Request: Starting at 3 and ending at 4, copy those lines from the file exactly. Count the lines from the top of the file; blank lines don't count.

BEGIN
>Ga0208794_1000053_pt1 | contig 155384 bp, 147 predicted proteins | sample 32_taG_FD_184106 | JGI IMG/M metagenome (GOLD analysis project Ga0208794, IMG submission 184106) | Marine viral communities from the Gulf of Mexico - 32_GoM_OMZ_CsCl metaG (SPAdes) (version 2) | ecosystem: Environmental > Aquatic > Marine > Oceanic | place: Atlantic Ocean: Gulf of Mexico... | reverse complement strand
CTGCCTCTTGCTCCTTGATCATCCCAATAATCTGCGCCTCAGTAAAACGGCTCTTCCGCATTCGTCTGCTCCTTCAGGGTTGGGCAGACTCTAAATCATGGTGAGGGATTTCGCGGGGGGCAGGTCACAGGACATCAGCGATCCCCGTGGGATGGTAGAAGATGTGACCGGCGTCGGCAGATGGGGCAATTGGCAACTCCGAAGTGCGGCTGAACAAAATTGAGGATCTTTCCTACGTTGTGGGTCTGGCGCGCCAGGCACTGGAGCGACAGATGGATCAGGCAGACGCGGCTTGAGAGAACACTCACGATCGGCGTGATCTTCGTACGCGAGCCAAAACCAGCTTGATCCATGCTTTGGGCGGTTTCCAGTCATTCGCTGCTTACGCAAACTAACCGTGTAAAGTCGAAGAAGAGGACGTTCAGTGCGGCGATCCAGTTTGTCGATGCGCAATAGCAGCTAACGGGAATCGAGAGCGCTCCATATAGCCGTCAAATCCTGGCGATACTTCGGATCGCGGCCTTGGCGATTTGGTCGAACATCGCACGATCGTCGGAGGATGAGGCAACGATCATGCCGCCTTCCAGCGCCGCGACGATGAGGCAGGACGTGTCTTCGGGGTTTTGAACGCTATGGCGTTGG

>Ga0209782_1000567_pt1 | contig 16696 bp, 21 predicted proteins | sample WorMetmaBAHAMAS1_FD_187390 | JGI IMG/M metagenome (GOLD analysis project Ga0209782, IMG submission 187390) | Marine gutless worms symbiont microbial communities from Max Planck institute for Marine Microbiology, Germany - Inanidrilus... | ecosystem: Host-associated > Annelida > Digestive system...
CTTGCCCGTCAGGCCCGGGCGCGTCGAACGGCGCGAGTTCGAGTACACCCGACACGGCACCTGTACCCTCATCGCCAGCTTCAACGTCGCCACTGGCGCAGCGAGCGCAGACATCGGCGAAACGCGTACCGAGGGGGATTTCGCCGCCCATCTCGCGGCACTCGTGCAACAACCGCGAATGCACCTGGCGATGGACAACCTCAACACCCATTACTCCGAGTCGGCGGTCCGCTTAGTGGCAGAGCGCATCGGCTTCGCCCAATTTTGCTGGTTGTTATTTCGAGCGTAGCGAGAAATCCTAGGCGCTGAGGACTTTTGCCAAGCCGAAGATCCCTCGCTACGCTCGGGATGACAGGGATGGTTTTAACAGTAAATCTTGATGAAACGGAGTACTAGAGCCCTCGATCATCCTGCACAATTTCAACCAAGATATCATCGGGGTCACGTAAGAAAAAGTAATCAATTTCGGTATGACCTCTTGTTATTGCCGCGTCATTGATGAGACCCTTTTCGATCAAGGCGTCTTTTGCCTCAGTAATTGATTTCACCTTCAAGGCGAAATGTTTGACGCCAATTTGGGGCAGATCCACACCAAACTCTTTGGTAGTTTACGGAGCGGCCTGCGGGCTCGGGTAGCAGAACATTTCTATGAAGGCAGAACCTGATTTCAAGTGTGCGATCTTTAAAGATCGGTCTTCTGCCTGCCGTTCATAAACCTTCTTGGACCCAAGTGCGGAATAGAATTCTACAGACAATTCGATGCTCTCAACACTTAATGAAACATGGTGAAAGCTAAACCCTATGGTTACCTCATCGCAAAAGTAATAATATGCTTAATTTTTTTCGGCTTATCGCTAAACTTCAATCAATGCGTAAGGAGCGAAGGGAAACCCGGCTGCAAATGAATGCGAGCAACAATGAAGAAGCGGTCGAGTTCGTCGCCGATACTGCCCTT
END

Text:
>Ga0209782_1000567_pt1 | contig 16696 bp, 21 predicted proteins | sample WorMetmaBAHAMAS1_FD_187390 | JGI IMG/M metagenome (GOLD analysis project Ga0209782, IMG submission 187390) | Marine gutless worms symbiont microbial communities from Max Planck institute for Marine Microbiology, Germany - Inanidrilus... | ecosystem: Host-associated > Annelida > Digestive system...
CTTGCCCGTCAGGCCCGGGCGCGTCGAACGGCGCGAGTTCGAGTACACCCGACACGGCACCTGTACCCTCATCGCCAGCTTCAACGTCGCCACTGGCGCAGCGAGCGCAGACATCGGCGAAACGCGTACCGAGGGGGATTTCGCCGCCCATCTCGCGGCACTCGTGCAACAACCGCGAATGCACCTGGCGATGGACAACCTCAACACCCATTACTCCGAGTCGGCGGTCCGCTTAGTGGCAGAGCGCATCGGCTTCGCCCAATTTTGCTGGTTGTTATTTCGAGCGTAGCGAGAAATCCTAGGCGCTGAGGACTTTTGCCAAGCCGAAGATCCCTCGCTACGCTCGGGATGACAGGGATGGTTTTAACAGTAAATCTTGATGAAACGGAGTACTAGAGCCCTCGATCATCCTGCACAATTTCAACCAAGATATCATCGGGGTCACGTAAGAAAAAGTAATCAATTTCGGTATGACCTCTTGTTATTGCCGCGTCATTGATGAGACCCTTTTCGATCAAGGCGTCTTTTGCCTCAGTAATTGATTTCACCTTCAAGGCGAAATGTTTGACGCCAATTTGGGGCAGATCCACACCAAACTCTTTGGTAGTTTACGGAGCGGCCTGCGGGCTCGGGTAGCAGAACATTTCTATGAAGGCAGAACCTGATTTCAAGTGTGCGATCTTTAAAGATCGGTCTTCTGCCTGCCGTTCATAAACCTTCTTGGACCCAAGTGCGGAATAGAATTCTACAGACAATTCGATGCTCTCAACACTTAATGAAACATGGTGAAAGCTAAACCCTATGGTTACCTCATCGCAAAAGTAATAATATGCTTAATTTTTTTCGGCTTATCGCTAAACTTCAATCAATGCGTAAGGAGCGAAGGGAAACCCGGCTGCAAATGAATGCGAGCAACAATGAAGAAGCGGTCGAGTTCGTCGCCGATACTGCCCTT